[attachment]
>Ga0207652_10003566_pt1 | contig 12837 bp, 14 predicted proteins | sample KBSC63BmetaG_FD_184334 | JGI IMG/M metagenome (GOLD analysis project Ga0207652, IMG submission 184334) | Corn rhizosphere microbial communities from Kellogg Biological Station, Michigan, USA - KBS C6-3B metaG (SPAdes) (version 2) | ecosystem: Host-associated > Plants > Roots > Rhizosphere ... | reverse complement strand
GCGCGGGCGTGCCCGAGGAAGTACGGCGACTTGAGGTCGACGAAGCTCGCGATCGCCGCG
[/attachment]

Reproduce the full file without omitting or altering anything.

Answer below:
>Ga0207652_10003566_pt1 | contig 12837 bp, 14 predicted proteins | sample KBSC63BmetaG_FD_184334 | JGI IMG/M metagenome (GOLD analysis project Ga0207652, IMG submission 184334) | Corn rhizosphere microbial communities from Kellogg Biological Station, Michigan, USA - KBS C6-3B metaG (SPAdes) (version 2) | ecosystem: Host-associated > Plants > Roots > Rhizosphere ... | reverse complement strand
GCGCGGGCGTGCCCGAGGAAGTACGGCGACTTGAGGTCGACGAAGCTCGCGATCGCCGCG